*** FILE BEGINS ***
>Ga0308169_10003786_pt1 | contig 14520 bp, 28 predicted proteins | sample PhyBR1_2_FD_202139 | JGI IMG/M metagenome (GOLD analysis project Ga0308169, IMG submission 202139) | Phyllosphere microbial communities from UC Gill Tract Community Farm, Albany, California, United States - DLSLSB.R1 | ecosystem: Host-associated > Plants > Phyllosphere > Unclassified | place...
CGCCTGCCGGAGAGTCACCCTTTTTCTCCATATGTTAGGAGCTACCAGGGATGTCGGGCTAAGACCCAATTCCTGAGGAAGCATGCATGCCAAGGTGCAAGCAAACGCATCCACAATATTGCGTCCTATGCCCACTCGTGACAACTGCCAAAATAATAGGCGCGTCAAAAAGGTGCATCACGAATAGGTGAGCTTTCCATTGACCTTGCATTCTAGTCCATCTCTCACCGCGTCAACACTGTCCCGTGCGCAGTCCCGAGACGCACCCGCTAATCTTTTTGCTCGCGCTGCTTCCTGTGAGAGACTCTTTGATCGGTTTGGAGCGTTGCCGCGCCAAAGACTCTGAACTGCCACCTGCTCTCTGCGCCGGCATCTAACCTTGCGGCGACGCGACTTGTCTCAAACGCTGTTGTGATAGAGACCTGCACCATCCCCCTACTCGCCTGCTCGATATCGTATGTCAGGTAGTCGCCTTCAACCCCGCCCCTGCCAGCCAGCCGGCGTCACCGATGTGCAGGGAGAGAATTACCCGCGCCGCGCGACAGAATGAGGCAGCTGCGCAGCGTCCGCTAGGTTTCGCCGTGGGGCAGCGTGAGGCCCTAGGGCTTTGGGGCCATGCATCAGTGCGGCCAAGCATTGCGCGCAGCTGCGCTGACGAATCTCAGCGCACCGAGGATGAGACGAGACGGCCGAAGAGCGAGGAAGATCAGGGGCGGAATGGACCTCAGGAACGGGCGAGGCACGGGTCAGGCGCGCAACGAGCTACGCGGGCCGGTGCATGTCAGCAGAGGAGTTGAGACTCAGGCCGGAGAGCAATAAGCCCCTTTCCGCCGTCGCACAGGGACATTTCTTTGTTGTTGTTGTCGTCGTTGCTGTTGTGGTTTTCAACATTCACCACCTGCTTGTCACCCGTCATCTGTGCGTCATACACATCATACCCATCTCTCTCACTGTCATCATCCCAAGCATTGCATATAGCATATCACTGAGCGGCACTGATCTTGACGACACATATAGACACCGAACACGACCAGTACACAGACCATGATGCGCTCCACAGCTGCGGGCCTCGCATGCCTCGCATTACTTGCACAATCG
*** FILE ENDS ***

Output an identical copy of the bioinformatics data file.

>Ga0308169_10003786_pt1 | contig 14520 bp, 28 predicted proteins | sample PhyBR1_2_FD_202139 | JGI IMG/M metagenome (GOLD analysis project Ga0308169, IMG submission 202139) | Phyllosphere microbial communities from UC Gill Tract Community Farm, Albany, California, United States - DLSLSB.R1 | ecosystem: Host-associated > Plants > Phyllosphere > Unclassified | place...
CGCCTGCCGGAGAGTCACCCTTTTTCTCCATATGTTAGGAGCTACCAGGGATGTCGGGCTAAGACCCAATTCCTGAGGAAGCATGCATGCCAAGGTGCAAGCAAACGCATCCACAATATTGCGTCCTATGCCCACTCGTGACAACTGCCAAAATAATAGGCGCGTCAAAAAGGTGCATCACGAATAGGTGAGCTTTCCATTGACCTTGCATTCTAGTCCATCTCTCACCGCGTCAACACTGTCCCGTGCGCAGTCCCGAGACGCACCCGCTAATCTTTTTGCTCGCGCTGCTTCCTGTGAGAGACTCTTTGATCGGTTTGGAGCGTTGCCGCGCCAAAGACTCTGAACTGCCACCTGCTCTCTGCGCCGGCATCTAACCTTGCGGCGACGCGACTTGTCTCAAACGCTGTTGTGATAGAGACCTGCACCATCCCCCTACTCGCCTGCTCGATATCGTATGTCAGGTAGTCGCCTTCAACCCCGCCCCTGCCAGCCAGCCGGCGTCACCGATGTGCAGGGAGAGAATTACCCGCGCCGCGCGACAGAATGAGGCAGCTGCGCAGCGTCCGCTAGGTTTCGCCGTGGGGCAGCGTGAGGCCCTAGGGCTTTGGGGCCATGCATCAGTGCGGCCAAGCATTGCGCGCAGCTGCGCTGACGAATCTCAGCGCACCGAGGATGAGACGAGACGGCCGAAGAGCGAGGAAGATCAGGGGCGGAATGGACCTCAGGAACGGGCGAGGCACGGGTCAGGCGCGCAACGAGCTACGCGGGCCGGTGCATGTCAGCAGAGGAGTTGAGACTCAGGCCGGAGAGCAATAAGCCCCTTTCCGCCGTCGCACAGGGACATTTCTTTGTTGTTGTTGTCGTCGTTGCTGTTGTGGTTTTCAACATTCACCACCTGCTTGTCACCCGTCATCTGTGCGTCATACACATCATACCCATCTCTCTCACTGTCATCATCCCAAGCATTGCATATAGCATATCACTGAGCGGCACTGATCTTGACGACACATATAGACACCGAACACGACCAGTACACAGACCATGATGCGCTCCACAGCTGCGGGCCTCGCATGCCTCGCATTACTTGCACAATCG